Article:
Friday, July 8, 2011

A Woman's View on the Atheist Elevator Incident

In my earlier post I mentioned that Dawkins' reaction could have come from anyone, depending on how they viewed the incident, and that it was unreasonable to assume that his age, race, social status or gender somehow had to account for his comment. Naturally I had an anonymous commenter show up and claim that no, it was all about "privilege," demonstrating the exact type of ideological tunnel-vision that leads me to characterize a certain brand of feminism as "brain poison." While surfing the internet I came across another column about the incident that is every bit as dismissive of Watson as Dawkins, more so in fact, as the title indicates: "When Women Confuse Being Asked Out With Being Raped At Knifepoint In An Elevator." It's the opinion of a woman, who must be affected by some sort of "privilege."
Basically, at 4 a.m., some guy at a conference committed the heinous crime of asking her out while riding the elevator with her.... I couldn't believe it. That was why people were going after Richard Dawkins, because he made light of what a big deal she made of it ...

Here's how this plays out for a woman whose entire existence doesn't revolve around being a victim, women as victims, and seeing men as victimizers of women every time they open their mouths or so much as salt their food:

A guy asks you out. You're not interested. Say, "Thanks, think I'm going to turn in." Forget it happened.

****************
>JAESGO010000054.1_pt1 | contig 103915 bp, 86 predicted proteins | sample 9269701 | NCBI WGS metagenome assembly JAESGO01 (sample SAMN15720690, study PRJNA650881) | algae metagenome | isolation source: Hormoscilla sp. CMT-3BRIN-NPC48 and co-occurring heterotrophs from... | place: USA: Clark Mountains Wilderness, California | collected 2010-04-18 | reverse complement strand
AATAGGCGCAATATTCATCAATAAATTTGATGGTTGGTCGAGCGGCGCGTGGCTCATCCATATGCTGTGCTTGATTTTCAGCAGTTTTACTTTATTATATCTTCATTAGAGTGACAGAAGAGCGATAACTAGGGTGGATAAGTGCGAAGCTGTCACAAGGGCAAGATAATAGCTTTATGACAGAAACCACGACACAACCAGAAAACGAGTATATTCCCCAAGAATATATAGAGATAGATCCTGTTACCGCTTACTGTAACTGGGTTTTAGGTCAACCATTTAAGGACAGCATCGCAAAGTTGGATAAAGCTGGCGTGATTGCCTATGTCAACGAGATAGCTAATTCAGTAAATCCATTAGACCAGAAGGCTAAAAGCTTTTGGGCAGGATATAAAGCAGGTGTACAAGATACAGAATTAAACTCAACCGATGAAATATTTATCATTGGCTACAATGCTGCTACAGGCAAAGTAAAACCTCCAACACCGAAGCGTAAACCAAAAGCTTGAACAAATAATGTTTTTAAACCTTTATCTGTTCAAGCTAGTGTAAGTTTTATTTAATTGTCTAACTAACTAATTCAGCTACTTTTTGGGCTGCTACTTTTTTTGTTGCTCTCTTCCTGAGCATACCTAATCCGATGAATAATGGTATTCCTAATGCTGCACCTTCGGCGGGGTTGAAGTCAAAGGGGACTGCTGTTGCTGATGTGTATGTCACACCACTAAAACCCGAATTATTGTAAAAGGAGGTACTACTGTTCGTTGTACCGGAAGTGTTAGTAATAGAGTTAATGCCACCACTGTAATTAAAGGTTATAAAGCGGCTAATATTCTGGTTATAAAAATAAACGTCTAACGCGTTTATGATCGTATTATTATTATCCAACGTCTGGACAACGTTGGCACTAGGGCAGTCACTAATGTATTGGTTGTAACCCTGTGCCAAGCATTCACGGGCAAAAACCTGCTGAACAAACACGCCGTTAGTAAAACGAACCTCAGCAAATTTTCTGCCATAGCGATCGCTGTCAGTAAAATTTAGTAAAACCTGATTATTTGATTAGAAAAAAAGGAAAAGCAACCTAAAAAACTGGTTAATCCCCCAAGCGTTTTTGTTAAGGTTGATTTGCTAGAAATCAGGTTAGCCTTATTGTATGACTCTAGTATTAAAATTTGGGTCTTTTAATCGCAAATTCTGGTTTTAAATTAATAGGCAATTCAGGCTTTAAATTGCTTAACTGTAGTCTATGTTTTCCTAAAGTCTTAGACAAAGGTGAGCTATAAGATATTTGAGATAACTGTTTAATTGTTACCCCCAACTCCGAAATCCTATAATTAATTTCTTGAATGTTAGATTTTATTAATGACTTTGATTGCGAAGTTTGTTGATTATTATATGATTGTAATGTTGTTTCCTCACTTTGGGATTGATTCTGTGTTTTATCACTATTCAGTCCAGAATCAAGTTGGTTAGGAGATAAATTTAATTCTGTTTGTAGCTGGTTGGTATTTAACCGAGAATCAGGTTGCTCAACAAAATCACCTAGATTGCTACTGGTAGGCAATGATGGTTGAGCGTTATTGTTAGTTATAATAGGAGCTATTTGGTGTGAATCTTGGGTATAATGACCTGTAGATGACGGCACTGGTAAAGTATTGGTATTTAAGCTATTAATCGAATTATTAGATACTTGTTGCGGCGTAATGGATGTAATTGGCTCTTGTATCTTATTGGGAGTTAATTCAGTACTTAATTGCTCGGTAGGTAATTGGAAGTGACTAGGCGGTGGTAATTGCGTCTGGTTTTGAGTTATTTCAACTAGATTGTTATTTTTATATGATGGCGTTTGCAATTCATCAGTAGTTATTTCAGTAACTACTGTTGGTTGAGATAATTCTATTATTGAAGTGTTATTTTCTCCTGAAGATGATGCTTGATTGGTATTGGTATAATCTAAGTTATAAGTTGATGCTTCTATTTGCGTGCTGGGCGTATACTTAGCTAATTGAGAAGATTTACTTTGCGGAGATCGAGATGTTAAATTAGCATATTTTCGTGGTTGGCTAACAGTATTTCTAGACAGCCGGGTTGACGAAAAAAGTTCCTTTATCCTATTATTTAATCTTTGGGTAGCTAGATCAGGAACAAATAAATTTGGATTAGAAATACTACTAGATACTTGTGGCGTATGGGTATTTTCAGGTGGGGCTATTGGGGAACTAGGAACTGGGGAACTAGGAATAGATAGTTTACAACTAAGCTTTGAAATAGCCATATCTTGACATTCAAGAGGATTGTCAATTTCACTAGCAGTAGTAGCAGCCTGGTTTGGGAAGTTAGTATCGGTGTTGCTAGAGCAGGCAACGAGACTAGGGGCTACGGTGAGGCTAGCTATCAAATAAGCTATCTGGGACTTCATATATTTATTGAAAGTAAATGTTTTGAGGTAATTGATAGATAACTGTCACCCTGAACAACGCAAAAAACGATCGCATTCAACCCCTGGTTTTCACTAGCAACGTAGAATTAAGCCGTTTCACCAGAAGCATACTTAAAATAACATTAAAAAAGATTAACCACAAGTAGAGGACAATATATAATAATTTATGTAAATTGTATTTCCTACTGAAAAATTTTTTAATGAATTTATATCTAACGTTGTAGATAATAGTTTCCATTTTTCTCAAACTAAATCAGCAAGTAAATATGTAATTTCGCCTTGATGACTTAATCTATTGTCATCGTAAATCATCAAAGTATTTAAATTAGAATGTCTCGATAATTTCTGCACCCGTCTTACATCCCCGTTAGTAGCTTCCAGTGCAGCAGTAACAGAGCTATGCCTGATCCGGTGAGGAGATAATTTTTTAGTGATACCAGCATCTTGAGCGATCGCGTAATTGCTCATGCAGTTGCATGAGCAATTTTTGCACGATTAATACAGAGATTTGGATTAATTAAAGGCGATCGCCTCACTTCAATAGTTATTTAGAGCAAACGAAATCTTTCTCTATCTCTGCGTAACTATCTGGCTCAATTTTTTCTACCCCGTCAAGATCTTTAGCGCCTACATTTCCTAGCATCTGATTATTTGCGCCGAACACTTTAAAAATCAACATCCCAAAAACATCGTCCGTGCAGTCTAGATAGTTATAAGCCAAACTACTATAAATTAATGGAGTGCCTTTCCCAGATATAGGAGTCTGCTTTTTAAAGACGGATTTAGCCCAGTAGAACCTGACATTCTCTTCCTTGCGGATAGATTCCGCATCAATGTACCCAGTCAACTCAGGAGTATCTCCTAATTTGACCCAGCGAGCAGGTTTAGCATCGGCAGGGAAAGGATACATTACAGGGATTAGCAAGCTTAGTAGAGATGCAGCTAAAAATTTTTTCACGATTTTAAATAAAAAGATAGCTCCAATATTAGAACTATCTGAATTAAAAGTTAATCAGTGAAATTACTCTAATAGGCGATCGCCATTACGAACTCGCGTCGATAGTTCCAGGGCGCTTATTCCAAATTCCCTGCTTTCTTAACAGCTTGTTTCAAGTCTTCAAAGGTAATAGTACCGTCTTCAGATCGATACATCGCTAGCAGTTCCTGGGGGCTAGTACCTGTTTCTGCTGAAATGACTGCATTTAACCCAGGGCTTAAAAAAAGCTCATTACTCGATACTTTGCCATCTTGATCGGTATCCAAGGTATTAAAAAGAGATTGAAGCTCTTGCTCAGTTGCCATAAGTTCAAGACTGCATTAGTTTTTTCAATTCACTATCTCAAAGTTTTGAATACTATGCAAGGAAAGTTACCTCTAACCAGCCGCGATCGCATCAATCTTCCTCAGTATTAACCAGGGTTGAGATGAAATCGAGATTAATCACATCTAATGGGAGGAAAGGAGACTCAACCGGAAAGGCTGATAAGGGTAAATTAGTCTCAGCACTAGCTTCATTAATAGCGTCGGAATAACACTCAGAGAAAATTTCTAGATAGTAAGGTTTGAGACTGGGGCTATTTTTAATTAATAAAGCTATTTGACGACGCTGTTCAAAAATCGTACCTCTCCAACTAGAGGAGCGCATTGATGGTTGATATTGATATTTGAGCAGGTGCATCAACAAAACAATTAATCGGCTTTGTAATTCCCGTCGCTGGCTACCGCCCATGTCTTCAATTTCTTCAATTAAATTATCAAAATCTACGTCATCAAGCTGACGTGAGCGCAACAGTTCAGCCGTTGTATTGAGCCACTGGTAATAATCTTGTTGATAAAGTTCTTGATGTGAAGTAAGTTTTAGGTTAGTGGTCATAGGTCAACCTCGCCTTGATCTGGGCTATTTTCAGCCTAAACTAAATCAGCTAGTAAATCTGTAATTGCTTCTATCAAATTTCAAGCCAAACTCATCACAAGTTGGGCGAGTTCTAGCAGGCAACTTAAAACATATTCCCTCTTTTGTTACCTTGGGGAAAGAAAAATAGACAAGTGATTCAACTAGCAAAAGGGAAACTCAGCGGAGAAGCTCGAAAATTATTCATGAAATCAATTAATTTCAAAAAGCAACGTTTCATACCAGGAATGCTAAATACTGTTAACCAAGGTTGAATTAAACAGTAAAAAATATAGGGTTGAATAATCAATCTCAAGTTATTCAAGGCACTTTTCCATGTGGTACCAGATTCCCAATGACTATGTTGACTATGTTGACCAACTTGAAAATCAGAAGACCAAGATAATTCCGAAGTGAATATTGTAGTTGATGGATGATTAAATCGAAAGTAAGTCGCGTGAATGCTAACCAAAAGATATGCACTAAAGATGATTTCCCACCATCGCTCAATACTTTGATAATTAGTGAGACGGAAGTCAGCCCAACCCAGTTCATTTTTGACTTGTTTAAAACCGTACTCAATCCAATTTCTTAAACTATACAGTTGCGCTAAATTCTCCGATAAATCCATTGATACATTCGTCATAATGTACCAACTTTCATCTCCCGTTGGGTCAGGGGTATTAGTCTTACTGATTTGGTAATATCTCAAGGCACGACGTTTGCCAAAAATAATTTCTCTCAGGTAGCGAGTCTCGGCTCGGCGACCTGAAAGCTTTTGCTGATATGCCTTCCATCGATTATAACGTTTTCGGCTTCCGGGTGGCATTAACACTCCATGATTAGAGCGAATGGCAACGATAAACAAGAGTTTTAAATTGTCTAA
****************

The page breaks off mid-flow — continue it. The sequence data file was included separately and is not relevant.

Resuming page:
Here we have a situation where I, an older male, am actually more sympathetic and understanding of Watson's complaint than this woman.* But that's how things work in the real world. People have different opinions about things. Those opinions are rarely determined by age, race, social class or gender. The differences between individuals usually trumps broad attempts to categorize people based on ideological dogma.

*I'm sympathetic to how she felt about being propositioned in an elevator at 4am, not to her ludicrous overreaction to Dawkins.


  1. When I disagree with someone I find it best to focus on the argument itself. Absurd? Possibly. Useful? Definitely.

    Even if the other person's opinion is clouded by race or class it is typically counter productive to point it out.

  2. "When I disagree with someone I find it best to focus on the argument itself."

    If only that were a more common attitude.

  3. I have some really conflicting opinions about the concept of privilege. Being influenced by your position in life certainly effects how you view things (such as whether you are straight, white, black or homosexual etc), but it isn't the only part of a personality that informs someone's response.

    The example you cited, where a woman was more critical of Rebecca than yourself, was perfect.

    I have this strange hobby of going to feminist websites and watching the fallout over basically every subject possible. You could make a post about kittens being cute at Feministe and be eviserated for your privileged position. It's terribly entertaining.

    It's as if the only way to win an argument or make a point is to be a poor, black, lesbian in a wheel chair.

    I've seen a black woman rant 'check your white privilege' in the comments (she stated she was black) to another commenter, who then replied that she was actually black as well...slightly awkward for the inital commenter.

  4. This is all crazy and I'm amazed how it's blown up into something far more important than it is